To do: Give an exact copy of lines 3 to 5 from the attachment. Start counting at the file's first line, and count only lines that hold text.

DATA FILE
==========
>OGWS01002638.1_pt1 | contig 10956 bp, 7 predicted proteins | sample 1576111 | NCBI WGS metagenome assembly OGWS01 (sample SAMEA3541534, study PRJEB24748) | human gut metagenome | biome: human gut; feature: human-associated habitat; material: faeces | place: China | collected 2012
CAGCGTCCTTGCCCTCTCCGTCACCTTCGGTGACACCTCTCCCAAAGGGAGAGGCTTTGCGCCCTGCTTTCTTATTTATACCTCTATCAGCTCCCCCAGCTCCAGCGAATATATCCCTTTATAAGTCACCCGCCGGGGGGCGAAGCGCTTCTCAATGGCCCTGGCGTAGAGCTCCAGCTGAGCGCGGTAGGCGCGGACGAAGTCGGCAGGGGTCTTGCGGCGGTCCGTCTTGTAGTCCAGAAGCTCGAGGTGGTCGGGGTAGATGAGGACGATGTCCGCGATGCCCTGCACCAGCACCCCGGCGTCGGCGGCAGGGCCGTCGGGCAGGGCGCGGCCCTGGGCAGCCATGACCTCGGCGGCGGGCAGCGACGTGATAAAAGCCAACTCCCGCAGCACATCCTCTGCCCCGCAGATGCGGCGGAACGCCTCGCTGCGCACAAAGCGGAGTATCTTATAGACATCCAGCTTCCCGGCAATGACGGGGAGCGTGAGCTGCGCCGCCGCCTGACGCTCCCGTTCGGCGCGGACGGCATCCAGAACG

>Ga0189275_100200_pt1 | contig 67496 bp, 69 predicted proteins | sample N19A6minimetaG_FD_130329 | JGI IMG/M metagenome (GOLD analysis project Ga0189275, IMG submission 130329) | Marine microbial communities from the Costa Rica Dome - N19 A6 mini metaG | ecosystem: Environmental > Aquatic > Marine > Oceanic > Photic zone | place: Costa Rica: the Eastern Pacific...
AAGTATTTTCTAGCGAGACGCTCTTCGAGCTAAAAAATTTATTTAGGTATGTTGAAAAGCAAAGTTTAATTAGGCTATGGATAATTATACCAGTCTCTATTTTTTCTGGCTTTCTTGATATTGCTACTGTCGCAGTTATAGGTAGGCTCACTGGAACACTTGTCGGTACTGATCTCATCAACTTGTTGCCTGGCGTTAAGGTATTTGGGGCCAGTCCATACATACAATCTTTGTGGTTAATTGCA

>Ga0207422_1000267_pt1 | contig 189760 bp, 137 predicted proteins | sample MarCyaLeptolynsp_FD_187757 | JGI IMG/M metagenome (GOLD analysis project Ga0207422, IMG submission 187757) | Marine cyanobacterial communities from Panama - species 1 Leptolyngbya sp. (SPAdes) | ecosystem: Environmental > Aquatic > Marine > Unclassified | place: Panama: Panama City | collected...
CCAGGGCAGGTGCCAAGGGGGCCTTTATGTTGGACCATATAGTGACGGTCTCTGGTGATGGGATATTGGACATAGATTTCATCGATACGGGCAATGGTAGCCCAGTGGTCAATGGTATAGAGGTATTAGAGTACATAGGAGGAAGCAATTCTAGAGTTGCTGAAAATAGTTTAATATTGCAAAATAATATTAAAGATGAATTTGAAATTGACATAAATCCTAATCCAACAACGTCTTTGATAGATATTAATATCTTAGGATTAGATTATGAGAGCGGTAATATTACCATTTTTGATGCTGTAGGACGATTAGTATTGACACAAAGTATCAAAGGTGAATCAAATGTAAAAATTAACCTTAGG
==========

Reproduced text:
>Ga0189275_100200_pt1 | contig 67496 bp, 69 predicted proteins | sample N19A6minimetaG_FD_130329 | JGI IMG/M metagenome (GOLD analysis project Ga0189275, IMG submission 130329) | Marine microbial communities from the Costa Rica Dome - N19 A6 mini metaG | ecosystem: Environmental > Aquatic > Marine > Oceanic > Photic zone | place: Costa Rica: the Eastern Pacific...
AAGTATTTTCTAGCGAGACGCTCTTCGAGCTAAAAAATTTATTTAGGTATGTTGAAAAGCAAAGTTTAATTAGGCTATGGATAATTATACCAGTCTCTATTTTTTCTGGCTTTCTTGATATTGCTACTGTCGCAGTTATAGGTAGGCTCACTGGAACACTTGTCGGTACTGATCTCATCAACTTGTTGCCTGGCGTTAAGGTATTTGGGGCCAGTCCATACATACAATCTTTGTGGTTAATTGCA

>Ga0207422_1000267_pt1 | contig 189760 bp, 137 predicted proteins | sample MarCyaLeptolynsp_FD_187757 | JGI IMG/M metagenome (GOLD analysis project Ga0207422, IMG submission 187757) | Marine cyanobacterial communities from Panama - species 1 Leptolyngbya sp. (SPAdes) | ecosystem: Environmental > Aquatic > Marine > Unclassified | place: Panama: Panama City | collected...